Emily Alexander, 14, said the course has opened her eyes to the story of Ida and its people. She attributes the success of the class to Mr. Potter’s passion for the subject.

Karen Labert, a second grade teacher chaperoning the 45 students on Tuesday’s tour, praised the class and its partnership with her class. The Michigan Department of Education’s Grade Level Content Expectations stipulate that second grade classes should cover community history.

Classes and tours at the elementary school led by the history class began two years ago and have become an integral part of Ida’s second grade curriculum.

“The kids get really excited when eighth graders come in,” Ms. Labert said. “It’s just so different when you have kids teaching kids.”

That excitement was evident as the younger students walked around Ida, waving their hands to answer questions about historic churches and shops and teetering on their toes to get a better view of the re-enactments performed by costumed eighth graders.

A stop in the middle of the tour, at a brick building one block from Carl’s, especially intrigued the second graders. The building is now home to a dentist’s office and apartments, but Ida Bank once occupied the ground floor, and the high school basketball team practiced on the second floor.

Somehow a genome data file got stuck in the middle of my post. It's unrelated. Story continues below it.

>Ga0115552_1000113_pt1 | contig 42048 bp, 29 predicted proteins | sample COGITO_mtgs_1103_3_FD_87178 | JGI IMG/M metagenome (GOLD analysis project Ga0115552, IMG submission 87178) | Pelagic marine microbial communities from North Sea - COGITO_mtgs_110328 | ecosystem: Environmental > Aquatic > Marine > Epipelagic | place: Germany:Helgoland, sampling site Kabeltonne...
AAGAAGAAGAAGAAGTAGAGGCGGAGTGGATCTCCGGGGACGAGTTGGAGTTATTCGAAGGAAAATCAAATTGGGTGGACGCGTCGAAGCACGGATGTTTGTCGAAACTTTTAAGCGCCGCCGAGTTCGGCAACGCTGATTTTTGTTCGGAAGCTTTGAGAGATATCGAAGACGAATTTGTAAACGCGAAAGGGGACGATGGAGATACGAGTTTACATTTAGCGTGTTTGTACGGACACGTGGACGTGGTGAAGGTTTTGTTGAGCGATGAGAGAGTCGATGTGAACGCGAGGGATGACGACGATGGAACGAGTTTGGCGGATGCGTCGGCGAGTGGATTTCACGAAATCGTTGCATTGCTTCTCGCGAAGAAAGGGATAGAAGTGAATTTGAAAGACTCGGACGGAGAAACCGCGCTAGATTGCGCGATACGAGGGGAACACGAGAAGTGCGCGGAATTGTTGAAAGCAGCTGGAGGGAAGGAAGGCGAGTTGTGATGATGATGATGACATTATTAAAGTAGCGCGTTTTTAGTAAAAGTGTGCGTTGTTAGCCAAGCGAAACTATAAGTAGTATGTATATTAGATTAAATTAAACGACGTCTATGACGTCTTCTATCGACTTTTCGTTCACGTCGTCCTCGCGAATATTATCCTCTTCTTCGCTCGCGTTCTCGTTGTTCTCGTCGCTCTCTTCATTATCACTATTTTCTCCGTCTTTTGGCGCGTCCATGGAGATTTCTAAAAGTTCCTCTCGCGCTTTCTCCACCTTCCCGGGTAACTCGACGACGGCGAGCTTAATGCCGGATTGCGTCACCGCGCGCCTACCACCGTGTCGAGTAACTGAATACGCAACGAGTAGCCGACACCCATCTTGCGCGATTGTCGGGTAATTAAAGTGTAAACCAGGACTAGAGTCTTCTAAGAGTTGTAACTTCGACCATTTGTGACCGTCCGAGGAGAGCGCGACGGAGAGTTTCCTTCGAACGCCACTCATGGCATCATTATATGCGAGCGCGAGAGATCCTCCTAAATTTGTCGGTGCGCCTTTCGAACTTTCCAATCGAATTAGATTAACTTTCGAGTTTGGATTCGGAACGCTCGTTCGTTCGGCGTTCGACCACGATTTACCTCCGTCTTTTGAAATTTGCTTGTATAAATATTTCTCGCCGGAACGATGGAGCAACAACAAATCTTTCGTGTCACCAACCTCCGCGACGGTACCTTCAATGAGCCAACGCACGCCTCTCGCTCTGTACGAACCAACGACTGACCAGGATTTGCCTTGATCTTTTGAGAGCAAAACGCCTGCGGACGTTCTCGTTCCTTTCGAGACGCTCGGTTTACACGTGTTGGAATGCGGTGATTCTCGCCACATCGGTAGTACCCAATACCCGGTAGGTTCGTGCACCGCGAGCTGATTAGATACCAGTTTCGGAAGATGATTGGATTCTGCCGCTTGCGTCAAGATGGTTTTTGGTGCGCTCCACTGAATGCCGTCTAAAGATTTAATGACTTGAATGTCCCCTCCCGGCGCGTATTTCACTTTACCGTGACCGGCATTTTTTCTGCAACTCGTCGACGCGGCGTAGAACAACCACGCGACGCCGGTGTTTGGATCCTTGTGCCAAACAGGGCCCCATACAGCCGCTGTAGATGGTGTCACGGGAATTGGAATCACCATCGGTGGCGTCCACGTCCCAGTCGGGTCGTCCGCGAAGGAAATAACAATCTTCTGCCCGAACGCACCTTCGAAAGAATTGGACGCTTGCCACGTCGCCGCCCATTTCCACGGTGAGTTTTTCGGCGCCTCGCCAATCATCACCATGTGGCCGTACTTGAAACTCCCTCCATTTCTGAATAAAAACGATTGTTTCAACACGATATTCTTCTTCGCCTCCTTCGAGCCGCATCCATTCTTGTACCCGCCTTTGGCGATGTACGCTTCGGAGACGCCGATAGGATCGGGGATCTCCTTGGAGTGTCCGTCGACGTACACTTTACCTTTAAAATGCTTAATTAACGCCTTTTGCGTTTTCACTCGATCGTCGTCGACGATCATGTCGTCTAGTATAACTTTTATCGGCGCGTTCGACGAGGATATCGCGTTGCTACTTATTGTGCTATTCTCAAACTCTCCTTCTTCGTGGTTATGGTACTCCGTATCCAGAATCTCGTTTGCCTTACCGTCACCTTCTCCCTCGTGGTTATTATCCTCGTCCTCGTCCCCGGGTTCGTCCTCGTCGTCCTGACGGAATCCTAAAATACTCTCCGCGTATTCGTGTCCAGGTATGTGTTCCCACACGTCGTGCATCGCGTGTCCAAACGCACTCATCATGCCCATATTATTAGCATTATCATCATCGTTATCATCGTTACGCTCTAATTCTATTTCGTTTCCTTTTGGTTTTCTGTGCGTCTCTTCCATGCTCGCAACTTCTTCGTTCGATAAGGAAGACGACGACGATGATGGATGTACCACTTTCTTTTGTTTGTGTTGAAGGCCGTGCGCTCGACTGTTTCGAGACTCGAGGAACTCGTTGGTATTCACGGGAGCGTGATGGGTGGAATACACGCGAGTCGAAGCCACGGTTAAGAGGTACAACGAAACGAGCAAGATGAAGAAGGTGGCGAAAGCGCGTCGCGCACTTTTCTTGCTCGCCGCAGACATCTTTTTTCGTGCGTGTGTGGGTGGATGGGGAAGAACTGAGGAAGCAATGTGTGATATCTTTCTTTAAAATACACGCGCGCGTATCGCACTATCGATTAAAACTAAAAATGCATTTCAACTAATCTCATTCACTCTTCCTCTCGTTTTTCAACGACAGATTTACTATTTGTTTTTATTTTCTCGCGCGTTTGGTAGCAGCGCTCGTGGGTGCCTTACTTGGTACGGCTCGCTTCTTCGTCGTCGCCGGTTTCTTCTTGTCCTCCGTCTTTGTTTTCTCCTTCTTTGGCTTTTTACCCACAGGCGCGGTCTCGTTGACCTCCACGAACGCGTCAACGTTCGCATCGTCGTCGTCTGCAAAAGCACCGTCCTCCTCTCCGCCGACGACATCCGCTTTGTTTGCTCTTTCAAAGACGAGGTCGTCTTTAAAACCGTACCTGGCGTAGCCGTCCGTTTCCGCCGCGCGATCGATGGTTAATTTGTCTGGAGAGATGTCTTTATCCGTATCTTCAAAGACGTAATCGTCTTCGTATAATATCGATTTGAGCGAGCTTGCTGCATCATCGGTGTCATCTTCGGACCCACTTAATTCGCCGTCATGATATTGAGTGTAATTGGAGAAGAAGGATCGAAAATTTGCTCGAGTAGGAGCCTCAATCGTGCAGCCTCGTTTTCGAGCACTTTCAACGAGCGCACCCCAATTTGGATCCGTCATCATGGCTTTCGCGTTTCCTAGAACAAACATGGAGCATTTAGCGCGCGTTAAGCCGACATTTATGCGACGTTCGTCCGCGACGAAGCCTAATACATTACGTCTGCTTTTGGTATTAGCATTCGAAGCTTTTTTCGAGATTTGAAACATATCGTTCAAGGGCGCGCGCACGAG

Alec Sobol, 8, was amazed that students had played ball in such a cramped space.

“It would have been bad times for me,” Alec said. “I’m pretty good at basketball, and I might have thrown the ball out a window and hurt someone.

This is the original article post from The Toledo Blade

A Brief History of Ida, Michigan

The town of Ida, located in the heart of Monroe County in Michigan’s southeast corner, actually began as a stop along a coach trail between Monroe and Adrian, one of many stops along the trail. These roads, which usually followed old Indian trails, were notoriously bad in the early 1800′s.

The roads were strewn with mud holes. Settlers along these roads took a monetary interest in the mud holes and had full rights to pull wagons and coaches out of the mud for a price. Travelers of this time period would only travel only about six miles a day along any of the trails in the region because of the harsh road conditions. An area with muddy, bumpy roads seemed like a good place to locate an inn. What traveler would not want to stay in a comfortable inn after riding the trails all day? It was around a particularly treacherous area of the trail that a small inn sprang up around the year of 1825. This inn, the Wayside Inn, was the first business in the area.